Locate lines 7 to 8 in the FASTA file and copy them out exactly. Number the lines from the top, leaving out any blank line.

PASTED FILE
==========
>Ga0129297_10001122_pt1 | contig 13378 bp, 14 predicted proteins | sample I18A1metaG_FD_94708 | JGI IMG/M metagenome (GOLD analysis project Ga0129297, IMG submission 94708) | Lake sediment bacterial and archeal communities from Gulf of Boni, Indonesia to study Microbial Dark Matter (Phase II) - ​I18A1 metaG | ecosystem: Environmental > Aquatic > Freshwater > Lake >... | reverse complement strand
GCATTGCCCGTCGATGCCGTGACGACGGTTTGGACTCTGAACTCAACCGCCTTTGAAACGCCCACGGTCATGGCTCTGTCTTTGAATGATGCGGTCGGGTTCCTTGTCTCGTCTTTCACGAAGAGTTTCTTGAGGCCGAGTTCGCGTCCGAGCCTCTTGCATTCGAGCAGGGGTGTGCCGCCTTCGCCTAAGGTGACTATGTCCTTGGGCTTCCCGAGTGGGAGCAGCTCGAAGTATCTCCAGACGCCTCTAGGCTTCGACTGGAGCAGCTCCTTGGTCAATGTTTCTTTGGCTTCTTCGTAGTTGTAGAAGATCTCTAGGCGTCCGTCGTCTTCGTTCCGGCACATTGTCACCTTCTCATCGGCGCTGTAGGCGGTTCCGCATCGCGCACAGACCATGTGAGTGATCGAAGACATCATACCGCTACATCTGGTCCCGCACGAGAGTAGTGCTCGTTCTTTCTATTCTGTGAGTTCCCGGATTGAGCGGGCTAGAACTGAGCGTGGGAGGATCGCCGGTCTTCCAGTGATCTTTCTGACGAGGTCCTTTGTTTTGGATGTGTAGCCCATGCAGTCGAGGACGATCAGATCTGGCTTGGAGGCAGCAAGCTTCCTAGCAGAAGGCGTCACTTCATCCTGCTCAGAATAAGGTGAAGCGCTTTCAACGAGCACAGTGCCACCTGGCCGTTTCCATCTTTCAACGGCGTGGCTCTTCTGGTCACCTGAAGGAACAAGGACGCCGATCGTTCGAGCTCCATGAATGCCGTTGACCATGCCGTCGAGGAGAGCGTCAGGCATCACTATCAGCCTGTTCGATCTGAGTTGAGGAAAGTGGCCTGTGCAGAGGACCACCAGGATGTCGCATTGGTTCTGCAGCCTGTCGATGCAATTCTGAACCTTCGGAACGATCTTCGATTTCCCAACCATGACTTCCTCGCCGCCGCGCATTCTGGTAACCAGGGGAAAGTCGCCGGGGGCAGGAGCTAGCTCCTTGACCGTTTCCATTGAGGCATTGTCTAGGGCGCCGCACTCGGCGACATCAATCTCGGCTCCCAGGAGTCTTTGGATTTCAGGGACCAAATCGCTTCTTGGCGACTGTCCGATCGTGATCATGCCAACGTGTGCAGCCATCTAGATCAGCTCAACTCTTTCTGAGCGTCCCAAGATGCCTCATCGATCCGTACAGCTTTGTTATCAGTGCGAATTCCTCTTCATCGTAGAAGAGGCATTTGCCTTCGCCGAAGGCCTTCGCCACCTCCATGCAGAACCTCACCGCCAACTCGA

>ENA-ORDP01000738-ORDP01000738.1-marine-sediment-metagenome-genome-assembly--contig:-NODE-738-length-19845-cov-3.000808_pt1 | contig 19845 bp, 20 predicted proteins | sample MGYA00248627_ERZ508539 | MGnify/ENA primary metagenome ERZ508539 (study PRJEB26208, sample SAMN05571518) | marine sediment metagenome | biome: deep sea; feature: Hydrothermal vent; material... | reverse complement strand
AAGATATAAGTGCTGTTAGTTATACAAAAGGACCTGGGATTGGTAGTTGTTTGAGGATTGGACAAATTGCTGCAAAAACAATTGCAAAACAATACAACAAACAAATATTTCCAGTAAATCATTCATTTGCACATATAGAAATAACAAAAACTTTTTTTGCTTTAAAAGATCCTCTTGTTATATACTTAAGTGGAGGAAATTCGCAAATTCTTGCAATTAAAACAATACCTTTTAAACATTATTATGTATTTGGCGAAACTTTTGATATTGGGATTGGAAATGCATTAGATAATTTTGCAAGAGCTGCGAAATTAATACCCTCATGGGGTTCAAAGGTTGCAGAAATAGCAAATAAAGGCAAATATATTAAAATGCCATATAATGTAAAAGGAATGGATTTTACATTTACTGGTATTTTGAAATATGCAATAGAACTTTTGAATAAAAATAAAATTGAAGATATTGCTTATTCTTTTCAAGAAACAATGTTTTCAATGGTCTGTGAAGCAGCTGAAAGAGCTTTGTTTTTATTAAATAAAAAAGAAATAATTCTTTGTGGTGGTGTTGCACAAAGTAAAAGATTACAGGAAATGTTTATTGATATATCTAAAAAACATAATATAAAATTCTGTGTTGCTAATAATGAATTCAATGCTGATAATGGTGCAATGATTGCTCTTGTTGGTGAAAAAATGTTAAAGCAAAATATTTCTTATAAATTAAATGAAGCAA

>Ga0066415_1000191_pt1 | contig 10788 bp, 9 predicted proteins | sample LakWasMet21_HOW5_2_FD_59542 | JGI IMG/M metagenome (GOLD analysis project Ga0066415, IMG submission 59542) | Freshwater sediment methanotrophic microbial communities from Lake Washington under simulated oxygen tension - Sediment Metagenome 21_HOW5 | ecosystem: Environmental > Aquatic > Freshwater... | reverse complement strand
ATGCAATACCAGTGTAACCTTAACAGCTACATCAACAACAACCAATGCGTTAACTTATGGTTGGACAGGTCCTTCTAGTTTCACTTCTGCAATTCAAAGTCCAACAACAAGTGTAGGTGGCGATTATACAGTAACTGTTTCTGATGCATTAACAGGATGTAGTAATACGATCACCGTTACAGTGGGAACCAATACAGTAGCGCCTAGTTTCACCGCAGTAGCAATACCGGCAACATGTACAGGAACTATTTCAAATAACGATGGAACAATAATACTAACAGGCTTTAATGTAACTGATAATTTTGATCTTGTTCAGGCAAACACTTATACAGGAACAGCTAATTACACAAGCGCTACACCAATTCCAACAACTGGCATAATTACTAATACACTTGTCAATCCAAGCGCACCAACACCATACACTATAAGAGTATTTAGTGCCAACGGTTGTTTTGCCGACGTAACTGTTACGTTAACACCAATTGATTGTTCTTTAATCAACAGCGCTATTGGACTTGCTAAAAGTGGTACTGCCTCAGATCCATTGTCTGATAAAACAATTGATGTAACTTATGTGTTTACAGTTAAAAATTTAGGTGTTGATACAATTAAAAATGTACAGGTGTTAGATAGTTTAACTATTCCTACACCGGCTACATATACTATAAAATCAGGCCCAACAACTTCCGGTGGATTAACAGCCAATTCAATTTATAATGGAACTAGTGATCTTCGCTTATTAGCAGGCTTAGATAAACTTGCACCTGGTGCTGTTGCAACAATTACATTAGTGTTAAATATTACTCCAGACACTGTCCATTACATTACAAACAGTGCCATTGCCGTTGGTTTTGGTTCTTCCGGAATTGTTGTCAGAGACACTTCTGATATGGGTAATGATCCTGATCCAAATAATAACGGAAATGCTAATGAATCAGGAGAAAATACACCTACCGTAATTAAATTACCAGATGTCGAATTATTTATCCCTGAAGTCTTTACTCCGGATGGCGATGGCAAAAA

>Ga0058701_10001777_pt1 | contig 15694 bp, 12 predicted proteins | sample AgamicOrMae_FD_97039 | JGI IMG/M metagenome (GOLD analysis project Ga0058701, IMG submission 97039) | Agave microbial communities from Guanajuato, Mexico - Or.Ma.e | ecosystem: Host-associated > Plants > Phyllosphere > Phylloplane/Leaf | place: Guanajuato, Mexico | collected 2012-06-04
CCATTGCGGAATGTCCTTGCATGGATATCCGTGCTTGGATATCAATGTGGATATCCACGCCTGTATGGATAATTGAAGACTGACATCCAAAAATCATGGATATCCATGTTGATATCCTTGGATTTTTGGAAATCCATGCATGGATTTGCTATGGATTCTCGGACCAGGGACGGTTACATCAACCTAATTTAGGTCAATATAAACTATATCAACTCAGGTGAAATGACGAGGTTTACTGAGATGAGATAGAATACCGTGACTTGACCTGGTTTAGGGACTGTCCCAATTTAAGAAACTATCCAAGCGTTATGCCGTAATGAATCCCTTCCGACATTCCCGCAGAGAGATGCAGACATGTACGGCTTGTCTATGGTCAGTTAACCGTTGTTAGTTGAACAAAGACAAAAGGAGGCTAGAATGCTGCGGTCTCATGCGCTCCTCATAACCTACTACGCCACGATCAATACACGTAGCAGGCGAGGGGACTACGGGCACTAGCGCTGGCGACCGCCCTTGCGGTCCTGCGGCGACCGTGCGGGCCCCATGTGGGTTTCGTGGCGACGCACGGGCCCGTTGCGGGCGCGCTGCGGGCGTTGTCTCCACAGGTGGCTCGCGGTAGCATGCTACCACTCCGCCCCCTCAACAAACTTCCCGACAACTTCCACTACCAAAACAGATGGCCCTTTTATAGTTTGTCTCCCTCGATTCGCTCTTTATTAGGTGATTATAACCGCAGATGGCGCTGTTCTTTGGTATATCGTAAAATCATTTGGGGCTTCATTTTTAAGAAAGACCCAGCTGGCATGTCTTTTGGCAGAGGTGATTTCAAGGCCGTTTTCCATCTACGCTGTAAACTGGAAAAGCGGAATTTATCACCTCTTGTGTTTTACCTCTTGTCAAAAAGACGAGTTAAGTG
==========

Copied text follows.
>Ga0058701_10001777_pt1 | contig 15694 bp, 12 predicted proteins | sample AgamicOrMae_FD_97039 | JGI IMG/M metagenome (GOLD analysis project Ga0058701, IMG submission 97039) | Agave microbial communities from Guanajuato, Mexico - Or.Ma.e | ecosystem: Host-associated > Plants > Phyllosphere > Phylloplane/Leaf | place: Guanajuato, Mexico | collected 2012-06-04
CCATTGCGGAATGTCCTTGCATGGATATCCGTGCTTGGATATCAATGTGGATATCCACGCCTGTATGGATAATTGAAGACTGACATCCAAAAATCATGGATATCCATGTTGATATCCTTGGATTTTTGGAAATCCATGCATGGATTTGCTATGGATTCTCGGACCAGGGACGGTTACATCAACCTAATTTAGGTCAATATAAACTATATCAACTCAGGTGAAATGACGAGGTTTACTGAGATGAGATAGAATACCGTGACTTGACCTGGTTTAGGGACTGTCCCAATTTAAGAAACTATCCAAGCGTTATGCCGTAATGAATCCCTTCCGACATTCCCGCAGAGAGATGCAGACATGTACGGCTTGTCTATGGTCAGTTAACCGTTGTTAGTTGAACAAAGACAAAAGGAGGCTAGAATGCTGCGGTCTCATGCGCTCCTCATAACCTACTACGCCACGATCAATACACGTAGCAGGCGAGGGGACTACGGGCACTAGCGCTGGCGACCGCCCTTGCGGTCCTGCGGCGACCGTGCGGGCCCCATGTGGGTTTCGTGGCGACGCACGGGCCCGTTGCGGGCGCGCTGCGGGCGTTGTCTCCACAGGTGGCTCGCGGTAGCATGCTACCACTCCGCCCCCTCAACAAACTTCCCGACAACTTCCACTACCAAAACAGATGGCCCTTTTATAGTTTGTCTCCCTCGATTCGCTCTTTATTAGGTGATTATAACCGCAGATGGCGCTGTTCTTTGGTATATCGTAAAATCATTTGGGGCTTCATTTTTAAGAAAGACCCAGCTGGCATGTCTTTTGGCAGAGGTGATTTCAAGGCCGTTTTCCATCTACGCTGTAAACTGGAAAAGCGGAATTTATCACCTCTTGTGTTTTACCTCTTGTCAAAAAGACGAGTTAAGTG